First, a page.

Fire Management
Alaska Region   




workers.thinning.forest working.with.communities


The U.S. Fish and Wildlife Service Hazardous Fuels Reduction Program is a collaborative effort to reduce the threat of wildfire to communities within and adjacent to our national wildlife refuges.

In fire management, a hazardous fuel is vegetation that ignites easily and burns rapidly, enabling a fire to grow quickly. Hazardous fuels reduction projects modify or break up vegetation to lessen the threat of catastrophic fire to the public and firefighters and damage to property. These projects range from the thinning of trees around structures to the construction of strategic fuel breaks around entire communities. Fuel breaks also provide an area from which to more easily suppress a fire, should one occur.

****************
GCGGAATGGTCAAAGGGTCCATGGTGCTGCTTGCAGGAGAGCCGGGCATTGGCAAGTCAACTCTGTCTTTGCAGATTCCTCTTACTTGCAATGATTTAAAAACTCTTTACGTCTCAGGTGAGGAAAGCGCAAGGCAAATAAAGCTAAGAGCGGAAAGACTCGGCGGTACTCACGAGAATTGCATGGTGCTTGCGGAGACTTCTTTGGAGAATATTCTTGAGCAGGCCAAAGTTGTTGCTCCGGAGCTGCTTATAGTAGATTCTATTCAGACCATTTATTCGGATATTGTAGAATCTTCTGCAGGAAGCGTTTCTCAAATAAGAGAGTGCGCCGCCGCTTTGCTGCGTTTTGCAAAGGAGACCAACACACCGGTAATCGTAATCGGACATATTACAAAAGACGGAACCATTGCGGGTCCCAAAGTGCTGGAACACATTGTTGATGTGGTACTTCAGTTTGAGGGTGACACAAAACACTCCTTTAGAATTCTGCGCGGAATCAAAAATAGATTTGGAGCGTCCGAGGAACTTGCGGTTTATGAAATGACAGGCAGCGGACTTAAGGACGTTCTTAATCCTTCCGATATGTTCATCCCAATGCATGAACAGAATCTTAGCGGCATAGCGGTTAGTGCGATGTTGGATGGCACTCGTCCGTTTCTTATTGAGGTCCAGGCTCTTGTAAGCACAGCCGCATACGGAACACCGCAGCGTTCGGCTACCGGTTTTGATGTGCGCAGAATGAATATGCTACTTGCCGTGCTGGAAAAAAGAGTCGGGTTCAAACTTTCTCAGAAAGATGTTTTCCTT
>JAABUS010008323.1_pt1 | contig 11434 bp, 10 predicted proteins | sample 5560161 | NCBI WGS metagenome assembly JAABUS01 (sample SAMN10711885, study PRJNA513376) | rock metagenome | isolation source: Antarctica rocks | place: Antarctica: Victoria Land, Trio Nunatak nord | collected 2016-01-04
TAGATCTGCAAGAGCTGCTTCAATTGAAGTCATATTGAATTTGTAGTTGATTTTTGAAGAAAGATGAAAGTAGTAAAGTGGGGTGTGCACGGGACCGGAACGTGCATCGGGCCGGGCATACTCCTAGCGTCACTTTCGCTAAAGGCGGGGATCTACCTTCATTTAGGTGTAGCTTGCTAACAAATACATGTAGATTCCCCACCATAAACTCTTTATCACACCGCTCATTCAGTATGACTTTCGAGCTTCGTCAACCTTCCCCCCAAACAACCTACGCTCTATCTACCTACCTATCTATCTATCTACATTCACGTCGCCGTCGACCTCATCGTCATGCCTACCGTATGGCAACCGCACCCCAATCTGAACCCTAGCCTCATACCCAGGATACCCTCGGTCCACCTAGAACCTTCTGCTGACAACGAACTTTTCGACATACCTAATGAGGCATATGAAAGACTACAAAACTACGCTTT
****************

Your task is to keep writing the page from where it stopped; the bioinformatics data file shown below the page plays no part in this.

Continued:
Since 2001, the U.S. Fish and Wildlife Service has assisted 15 rural Alaska communities implement Community Wildlifre Protection Plans and achieve their goals of reducing hazardous fuels on more than 3,500 acres.

Fish and Wildlife Service funding for hazardous fuels reduction is limited and is offered through a competitive process at For more information contact the Regional Fire Management Coordinator at (907) 786-3497.


Field Notes


On May 19th 2014 the Funny River fire started on the western side of Kenai National Wildlife Refuge. Over the next five days the fire grew to nearly 200,000 acres, burning four structures and two outbuildings.

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Last Updated: July 2, 2014